Most horror fans will agree that the 1980’s is the greatest decade in horror history. Film series like A Nightmare on Elm Street, Friday the 13th, The Evil Dead and many others catapulted horror heroes, villains, and music into the American pop culture mainstream that still resonate to this very day. Nothing seemed to be slowing down as the decade was coming to an end. 1989 saw the return of Freddy, Jason, and Michael Meyers while booting the Puppet Master series and seeing Stephen King’s Pet Sematary get it’s hotly anticipated big screen adaptation.
The summer of 1989 also gave us one of the best stir-fry mixes of Hollywood talent coming together to create one of the greatest anthology horror television shows of all time—HBO’s Tales from the Crypt.
Anyone who knows me or has heard me talk horror has undoubtedly been bored to tears hearing me bring up the Cryptkeeper and his ongoing tales from beyond the grave. After all, it was one of my first forays into horror as a child and has had one of the biggest impacts on my love of the genre. It also ranks in my top 5 favorite television series of all time. Through seven incredible seasons Tales told half hour stories involving ghouls, vampires, and mad scientists but also touched on more adult oriented themes such as lust, betrayal, greed, loneliness, and so much more. Of course, being on a premium cable channel such as HBO gave this talented crew the reigns to tell their stories however they pleased and that alone set this show apart from so many others.
So, for those fans who either have or have not seen this wonderful little series that might be asking, “what episodes should I see or revisit?”, well, you’ve come to the right place. Listed below are what I believe to be the 5 greatest episodes of Tales from the Crypt ever made, and whether you’re new to the series or a veteran viewer hopefully there’s something you can get out of seeing these episodes for the first and tenth time.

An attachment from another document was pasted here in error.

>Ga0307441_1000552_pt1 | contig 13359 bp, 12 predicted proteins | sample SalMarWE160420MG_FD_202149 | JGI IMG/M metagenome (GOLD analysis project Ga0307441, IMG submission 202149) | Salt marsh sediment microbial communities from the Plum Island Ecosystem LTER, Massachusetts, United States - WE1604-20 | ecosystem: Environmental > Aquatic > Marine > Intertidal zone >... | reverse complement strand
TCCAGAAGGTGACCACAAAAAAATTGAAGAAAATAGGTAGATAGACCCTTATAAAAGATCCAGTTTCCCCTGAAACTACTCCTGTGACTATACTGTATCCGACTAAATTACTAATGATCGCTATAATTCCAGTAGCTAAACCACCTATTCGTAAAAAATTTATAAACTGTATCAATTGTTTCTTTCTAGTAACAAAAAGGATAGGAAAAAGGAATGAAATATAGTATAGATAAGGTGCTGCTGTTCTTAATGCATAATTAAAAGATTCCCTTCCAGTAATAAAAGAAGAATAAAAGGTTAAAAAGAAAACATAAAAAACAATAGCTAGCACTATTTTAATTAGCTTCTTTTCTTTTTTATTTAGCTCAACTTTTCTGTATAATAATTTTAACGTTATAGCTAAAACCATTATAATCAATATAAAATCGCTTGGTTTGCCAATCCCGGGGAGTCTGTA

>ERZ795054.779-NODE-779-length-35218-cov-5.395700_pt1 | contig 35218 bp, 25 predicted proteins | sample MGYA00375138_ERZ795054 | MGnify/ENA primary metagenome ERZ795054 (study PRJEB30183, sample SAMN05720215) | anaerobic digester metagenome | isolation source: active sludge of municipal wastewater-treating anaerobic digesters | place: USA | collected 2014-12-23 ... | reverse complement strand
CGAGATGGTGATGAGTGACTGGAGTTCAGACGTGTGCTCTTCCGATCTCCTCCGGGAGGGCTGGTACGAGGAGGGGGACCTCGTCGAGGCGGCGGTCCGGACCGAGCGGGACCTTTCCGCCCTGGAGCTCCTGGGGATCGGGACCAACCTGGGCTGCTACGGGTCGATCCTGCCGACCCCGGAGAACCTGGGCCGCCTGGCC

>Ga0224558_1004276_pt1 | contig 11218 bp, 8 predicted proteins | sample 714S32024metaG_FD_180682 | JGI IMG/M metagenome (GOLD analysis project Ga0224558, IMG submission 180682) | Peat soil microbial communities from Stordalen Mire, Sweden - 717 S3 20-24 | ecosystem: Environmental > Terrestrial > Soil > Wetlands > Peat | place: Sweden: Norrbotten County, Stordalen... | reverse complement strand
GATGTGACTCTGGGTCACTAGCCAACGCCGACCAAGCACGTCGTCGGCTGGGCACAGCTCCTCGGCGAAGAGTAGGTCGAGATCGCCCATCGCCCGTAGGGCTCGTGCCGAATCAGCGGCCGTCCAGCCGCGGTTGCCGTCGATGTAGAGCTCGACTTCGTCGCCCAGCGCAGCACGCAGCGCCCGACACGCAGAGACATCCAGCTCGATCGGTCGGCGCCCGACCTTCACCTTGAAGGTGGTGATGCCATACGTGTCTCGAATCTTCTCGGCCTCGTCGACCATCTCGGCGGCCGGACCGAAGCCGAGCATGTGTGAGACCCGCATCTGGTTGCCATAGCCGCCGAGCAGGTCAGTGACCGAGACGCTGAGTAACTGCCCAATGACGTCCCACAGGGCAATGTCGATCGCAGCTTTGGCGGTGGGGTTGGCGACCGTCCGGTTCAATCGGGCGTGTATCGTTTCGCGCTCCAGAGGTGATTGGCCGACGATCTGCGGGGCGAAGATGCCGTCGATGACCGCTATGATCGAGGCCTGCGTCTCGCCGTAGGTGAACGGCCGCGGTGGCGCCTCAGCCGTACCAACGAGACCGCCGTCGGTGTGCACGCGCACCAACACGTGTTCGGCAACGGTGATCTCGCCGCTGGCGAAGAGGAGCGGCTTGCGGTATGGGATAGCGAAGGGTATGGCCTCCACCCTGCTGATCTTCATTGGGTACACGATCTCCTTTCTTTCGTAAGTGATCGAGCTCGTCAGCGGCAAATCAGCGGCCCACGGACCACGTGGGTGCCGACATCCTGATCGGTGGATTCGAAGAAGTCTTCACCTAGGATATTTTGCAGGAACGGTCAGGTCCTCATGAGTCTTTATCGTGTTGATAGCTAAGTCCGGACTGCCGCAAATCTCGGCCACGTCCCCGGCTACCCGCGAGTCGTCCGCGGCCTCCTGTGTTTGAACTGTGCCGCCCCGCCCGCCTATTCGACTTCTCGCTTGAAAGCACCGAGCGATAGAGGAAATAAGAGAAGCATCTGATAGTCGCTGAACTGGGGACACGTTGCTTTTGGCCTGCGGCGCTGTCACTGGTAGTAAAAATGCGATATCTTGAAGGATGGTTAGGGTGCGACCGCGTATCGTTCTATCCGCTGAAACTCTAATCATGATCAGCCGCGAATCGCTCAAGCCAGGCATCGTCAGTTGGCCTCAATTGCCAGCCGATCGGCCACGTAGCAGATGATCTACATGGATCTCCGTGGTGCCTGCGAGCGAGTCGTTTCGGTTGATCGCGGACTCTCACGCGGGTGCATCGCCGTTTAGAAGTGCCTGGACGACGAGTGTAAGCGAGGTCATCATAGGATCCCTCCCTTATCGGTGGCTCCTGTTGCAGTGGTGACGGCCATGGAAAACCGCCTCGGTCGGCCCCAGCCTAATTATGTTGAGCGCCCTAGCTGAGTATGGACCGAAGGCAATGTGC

5. Only Skin Deep (Season 6, Episode 2)
In a series that involves plenty of pulpy ghoulish fun, Only Skin Deep might be one of the darker and unsettling episodes in the entire series, but that’s what makes it so unique. When an angry vindictive man named Carl (Peter Oronati) goes to a masked Halloween party to lay waste on his friends and ex-wife, he meets a mysterious woman who offers him an anonymous one-night stand. But when Carl starts to fall for her and ultimately wants to take the anonymity out of the equation, he opens a pandora’s box he soon wishes he kept shut.
This is an episode filled with dark atmosphere and a more adult storyline that keeps even seasoned horror fans unsettled in their chairs until the bitter end. It also features great performances from the two stars of the episode. It’s mysterious and unrelenting in the best possible way.
4. Dig the Cat… He’s Real Gone (Season 1, Episode 3)
The brief 6-episode first season contains some of the most recognizable episodes of the entire series, but none of them comes close to the roller coaster ride of the seasons 3rd episode--Dig the Cat… He’s Real Gone. A wanderer named Ulric (Joe Pantoliano) agrees to participate in an experiment where DNA from a cat is implemented into him so he may gain said cat’s nine lives. When realizing the experiment was successful, he takes his talents of resurrection to a side show in pursuit of financial gain. Along the way, selfishness and betrayal may become his undoing.